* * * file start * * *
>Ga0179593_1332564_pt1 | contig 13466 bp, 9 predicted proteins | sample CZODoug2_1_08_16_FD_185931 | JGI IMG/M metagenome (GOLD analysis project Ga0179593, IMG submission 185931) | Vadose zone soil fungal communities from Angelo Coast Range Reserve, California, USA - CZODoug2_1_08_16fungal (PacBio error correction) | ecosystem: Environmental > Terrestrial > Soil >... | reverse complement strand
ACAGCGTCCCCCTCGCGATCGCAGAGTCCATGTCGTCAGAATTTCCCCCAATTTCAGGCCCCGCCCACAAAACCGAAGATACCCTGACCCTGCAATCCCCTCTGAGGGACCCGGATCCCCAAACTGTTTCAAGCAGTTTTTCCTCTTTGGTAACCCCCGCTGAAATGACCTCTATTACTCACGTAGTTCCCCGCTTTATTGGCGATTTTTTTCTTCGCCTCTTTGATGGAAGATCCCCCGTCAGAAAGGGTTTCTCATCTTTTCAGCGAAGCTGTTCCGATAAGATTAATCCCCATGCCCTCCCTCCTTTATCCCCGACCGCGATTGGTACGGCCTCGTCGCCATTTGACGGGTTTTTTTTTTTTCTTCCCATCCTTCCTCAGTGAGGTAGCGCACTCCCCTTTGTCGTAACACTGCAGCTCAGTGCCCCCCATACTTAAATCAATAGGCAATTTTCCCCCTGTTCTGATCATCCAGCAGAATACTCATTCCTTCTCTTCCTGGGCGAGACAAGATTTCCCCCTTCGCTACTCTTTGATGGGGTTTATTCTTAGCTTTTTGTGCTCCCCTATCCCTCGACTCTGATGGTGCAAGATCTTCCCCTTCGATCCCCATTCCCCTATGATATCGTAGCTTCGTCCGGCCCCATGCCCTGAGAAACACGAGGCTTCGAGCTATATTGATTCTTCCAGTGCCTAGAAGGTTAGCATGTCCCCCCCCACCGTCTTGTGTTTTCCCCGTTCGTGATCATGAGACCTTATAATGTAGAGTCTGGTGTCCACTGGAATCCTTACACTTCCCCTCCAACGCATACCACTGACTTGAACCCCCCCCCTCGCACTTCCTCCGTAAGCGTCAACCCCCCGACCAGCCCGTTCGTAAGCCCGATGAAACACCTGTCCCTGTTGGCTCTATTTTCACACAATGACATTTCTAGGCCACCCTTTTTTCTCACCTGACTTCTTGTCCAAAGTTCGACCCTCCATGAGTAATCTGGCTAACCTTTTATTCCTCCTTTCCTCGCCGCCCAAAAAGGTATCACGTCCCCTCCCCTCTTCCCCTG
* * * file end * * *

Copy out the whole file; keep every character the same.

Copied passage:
>Ga0179593_1332564_pt1 | contig 13466 bp, 9 predicted proteins | sample CZODoug2_1_08_16_FD_185931 | JGI IMG/M metagenome (GOLD analysis project Ga0179593, IMG submission 185931) | Vadose zone soil fungal communities from Angelo Coast Range Reserve, California, USA - CZODoug2_1_08_16fungal (PacBio error correction) | ecosystem: Environmental > Terrestrial > Soil >... | reverse complement strand
ACAGCGTCCCCCTCGCGATCGCAGAGTCCATGTCGTCAGAATTTCCCCCAATTTCAGGCCCCGCCCACAAAACCGAAGATACCCTGACCCTGCAATCCCCTCTGAGGGACCCGGATCCCCAAACTGTTTCAAGCAGTTTTTCCTCTTTGGTAACCCCCGCTGAAATGACCTCTATTACTCACGTAGTTCCCCGCTTTATTGGCGATTTTTTTCTTCGCCTCTTTGATGGAAGATCCCCCGTCAGAAAGGGTTTCTCATCTTTTCAGCGAAGCTGTTCCGATAAGATTAATCCCCATGCCCTCCCTCCTTTATCCCCGACCGCGATTGGTACGGCCTCGTCGCCATTTGACGGGTTTTTTTTTTTTCTTCCCATCCTTCCTCAGTGAGGTAGCGCACTCCCCTTTGTCGTAACACTGCAGCTCAGTGCCCCCCATACTTAAATCAATAGGCAATTTTCCCCCTGTTCTGATCATCCAGCAGAATACTCATTCCTTCTCTTCCTGGGCGAGACAAGATTTCCCCCTTCGCTACTCTTTGATGGGGTTTATTCTTAGCTTTTTGTGCTCCCCTATCCCTCGACTCTGATGGTGCAAGATCTTCCCCTTCGATCCCCATTCCCCTATGATATCGTAGCTTCGTCCGGCCCCATGCCCTGAGAAACACGAGGCTTCGAGCTATATTGATTCTTCCAGTGCCTAGAAGGTTAGCATGTCCCCCCCCACCGTCTTGTGTTTTCCCCGTTCGTGATCATGAGACCTTATAATGTAGAGTCTGGTGTCCACTGGAATCCTTACACTTCCCCTCCAACGCATACCACTGACTTGAACCCCCCCCCTCGCACTTCCTCCGTAAGCGTCAACCCCCCGACCAGCCCGTTCGTAAGCCCGATGAAACACCTGTCCCTGTTGGCTCTATTTTCACACAATGACATTTCTAGGCCACCCTTTTTTCTCACCTGACTTCTTGTCCAAAGTTCGACCCTCCATGAGTAATCTGGCTAACCTTTTATTCCTCCTTTCCTCGCCGCCCAAAAAGGTATCACGTCCCCTCCCCTCTTCCCCTG